Recent events stemming from the war on terrorism have highlighted the use of torture despite the fact that it is almost universally forbidden. The belief that torture is always a bad choice is typical of a reflexive thinking. Torture should be permissible when all evidence suggests that it is the only way to save innocent lives.

The self-defense right is an inviolable right and given the choice between inflicting harm on a criminal and thus saving innocent people or doing nothing it would be irresponsible to prefer the defense of the wrongdoers. If a kidnapper points a gun to the head of a hostage, police would shoot the criminal if they had the chance and it would be legal. Why then abstaining from doing something that does not go as far as a murder and that can also save lives? They say that if torture were to be authorized in some cases, its use would probable increase in different situations. However, according to Amnesty International, torture is illegally used in 132 countries. Wouldn’t it be better then, in these circumstances, to control its practice? It is said that torture dehumanizes societies but, why don’t they same the same about self-defense? It is also said that we can never be totally sure that torturing a person will in fact result in saving innocent lives.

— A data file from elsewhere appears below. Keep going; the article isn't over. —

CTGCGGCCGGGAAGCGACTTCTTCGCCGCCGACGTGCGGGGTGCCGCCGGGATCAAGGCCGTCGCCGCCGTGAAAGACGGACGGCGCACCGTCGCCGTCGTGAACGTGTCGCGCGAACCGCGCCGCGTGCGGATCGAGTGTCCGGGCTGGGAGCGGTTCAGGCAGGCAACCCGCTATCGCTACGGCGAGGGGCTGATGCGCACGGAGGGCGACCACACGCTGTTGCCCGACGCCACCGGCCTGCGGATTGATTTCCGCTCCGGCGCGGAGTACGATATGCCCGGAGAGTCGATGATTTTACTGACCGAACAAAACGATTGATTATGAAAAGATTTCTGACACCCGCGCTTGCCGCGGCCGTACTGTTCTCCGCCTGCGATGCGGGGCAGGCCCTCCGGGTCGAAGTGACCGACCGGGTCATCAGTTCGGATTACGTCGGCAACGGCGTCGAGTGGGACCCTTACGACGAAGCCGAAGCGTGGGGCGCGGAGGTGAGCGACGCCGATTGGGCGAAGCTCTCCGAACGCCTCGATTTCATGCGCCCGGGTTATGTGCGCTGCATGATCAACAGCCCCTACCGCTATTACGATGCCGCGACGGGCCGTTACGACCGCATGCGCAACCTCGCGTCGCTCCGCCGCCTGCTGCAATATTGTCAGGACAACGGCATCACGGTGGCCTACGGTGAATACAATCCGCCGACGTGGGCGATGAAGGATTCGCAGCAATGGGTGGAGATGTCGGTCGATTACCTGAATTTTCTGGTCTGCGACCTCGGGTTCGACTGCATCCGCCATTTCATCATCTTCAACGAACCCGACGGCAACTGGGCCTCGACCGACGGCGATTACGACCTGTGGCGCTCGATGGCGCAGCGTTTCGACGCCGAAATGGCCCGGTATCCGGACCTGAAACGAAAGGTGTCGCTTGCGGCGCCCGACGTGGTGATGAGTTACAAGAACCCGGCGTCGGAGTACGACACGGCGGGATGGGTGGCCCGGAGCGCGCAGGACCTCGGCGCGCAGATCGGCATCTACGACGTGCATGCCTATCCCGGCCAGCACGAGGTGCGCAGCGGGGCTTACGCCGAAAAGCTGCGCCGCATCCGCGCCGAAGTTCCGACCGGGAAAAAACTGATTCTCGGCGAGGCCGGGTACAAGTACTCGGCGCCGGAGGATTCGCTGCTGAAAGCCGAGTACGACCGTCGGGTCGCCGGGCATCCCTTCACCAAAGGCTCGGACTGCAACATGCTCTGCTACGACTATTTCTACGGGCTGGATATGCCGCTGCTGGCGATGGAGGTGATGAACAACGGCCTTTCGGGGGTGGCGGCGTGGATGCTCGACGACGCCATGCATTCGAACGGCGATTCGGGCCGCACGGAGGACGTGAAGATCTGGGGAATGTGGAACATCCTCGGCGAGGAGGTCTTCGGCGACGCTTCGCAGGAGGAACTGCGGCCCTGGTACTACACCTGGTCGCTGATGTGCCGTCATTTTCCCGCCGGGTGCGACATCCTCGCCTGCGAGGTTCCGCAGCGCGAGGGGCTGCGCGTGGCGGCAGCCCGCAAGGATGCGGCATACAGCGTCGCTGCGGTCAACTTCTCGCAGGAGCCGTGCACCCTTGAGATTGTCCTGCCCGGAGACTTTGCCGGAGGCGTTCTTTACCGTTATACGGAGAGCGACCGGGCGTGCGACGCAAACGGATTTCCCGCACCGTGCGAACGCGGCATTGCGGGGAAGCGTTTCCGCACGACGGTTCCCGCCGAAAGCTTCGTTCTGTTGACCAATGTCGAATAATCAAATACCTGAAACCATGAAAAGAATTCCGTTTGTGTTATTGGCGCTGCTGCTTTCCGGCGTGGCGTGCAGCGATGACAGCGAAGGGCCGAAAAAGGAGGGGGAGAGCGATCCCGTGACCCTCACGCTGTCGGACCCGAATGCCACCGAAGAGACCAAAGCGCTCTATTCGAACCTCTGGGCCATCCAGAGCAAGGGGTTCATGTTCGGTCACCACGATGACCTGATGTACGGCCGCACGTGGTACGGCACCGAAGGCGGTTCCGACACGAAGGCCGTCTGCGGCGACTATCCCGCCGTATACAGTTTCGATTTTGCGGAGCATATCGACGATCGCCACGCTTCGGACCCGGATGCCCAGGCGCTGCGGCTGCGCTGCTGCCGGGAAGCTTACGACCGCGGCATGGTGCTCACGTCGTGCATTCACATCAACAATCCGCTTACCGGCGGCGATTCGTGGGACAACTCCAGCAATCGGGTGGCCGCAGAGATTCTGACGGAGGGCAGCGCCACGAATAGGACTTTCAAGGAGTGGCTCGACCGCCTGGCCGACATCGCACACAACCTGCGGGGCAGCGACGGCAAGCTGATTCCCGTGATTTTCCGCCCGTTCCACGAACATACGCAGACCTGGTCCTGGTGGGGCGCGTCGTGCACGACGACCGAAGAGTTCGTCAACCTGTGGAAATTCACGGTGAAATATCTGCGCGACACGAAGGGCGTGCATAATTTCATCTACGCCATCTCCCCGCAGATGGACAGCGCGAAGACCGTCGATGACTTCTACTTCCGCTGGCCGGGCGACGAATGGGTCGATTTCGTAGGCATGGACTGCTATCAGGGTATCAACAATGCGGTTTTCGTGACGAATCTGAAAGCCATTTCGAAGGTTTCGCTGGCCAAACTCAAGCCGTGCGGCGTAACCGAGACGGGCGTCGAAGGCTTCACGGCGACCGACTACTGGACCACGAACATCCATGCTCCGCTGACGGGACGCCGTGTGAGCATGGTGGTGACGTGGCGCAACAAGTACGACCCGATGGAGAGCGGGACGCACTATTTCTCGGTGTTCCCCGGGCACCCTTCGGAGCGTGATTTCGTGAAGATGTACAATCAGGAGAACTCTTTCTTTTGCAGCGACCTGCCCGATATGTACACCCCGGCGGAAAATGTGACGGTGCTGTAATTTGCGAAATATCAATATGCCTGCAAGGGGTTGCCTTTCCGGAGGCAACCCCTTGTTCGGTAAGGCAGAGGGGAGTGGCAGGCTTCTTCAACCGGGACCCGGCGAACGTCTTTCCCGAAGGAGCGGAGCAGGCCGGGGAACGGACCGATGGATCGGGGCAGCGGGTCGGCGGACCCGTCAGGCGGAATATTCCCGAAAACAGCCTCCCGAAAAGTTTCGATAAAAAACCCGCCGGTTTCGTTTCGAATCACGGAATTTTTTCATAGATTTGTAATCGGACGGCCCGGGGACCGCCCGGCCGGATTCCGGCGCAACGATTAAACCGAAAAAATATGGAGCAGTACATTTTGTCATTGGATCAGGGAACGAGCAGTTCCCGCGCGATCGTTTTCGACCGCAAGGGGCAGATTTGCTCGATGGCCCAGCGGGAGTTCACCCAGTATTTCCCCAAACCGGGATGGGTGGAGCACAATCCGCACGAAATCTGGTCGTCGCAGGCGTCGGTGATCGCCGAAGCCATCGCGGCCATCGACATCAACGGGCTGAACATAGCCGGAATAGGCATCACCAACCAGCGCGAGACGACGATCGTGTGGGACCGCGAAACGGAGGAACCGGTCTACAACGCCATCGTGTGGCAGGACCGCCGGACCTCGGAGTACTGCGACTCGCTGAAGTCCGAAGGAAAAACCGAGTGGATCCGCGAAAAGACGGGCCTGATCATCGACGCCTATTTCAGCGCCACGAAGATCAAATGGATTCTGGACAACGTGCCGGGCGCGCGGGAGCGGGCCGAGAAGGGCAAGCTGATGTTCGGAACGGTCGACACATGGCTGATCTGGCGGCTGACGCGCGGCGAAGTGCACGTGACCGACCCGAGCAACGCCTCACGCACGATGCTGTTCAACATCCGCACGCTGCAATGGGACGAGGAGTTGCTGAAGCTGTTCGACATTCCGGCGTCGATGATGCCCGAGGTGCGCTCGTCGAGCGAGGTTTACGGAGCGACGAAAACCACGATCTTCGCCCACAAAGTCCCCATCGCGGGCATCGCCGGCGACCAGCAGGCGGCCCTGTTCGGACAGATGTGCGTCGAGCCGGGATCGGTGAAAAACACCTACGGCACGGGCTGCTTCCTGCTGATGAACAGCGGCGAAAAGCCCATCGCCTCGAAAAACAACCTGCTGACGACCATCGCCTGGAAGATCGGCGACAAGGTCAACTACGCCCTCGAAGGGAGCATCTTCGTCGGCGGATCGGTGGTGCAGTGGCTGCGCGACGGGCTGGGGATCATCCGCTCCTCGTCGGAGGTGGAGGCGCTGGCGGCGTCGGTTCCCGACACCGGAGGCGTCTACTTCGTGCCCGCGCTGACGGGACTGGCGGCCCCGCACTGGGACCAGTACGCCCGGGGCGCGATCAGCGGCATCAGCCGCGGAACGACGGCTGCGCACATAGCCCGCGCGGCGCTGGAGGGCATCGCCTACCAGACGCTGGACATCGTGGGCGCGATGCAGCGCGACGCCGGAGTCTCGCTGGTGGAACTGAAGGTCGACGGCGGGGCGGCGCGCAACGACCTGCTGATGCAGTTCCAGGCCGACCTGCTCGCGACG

Of course, perhaps the conditions in which torture may be possible will never be found but we should not deprive ourselves of this choice. Let us remember that no right is absolute.

The Age (Australia)

" A case for torture ", by Mirko Bagaric, The Age, May 16, 2005. This article was adapted from a larger one written by Julie Clarke and published in the University of San Francisco Law Review.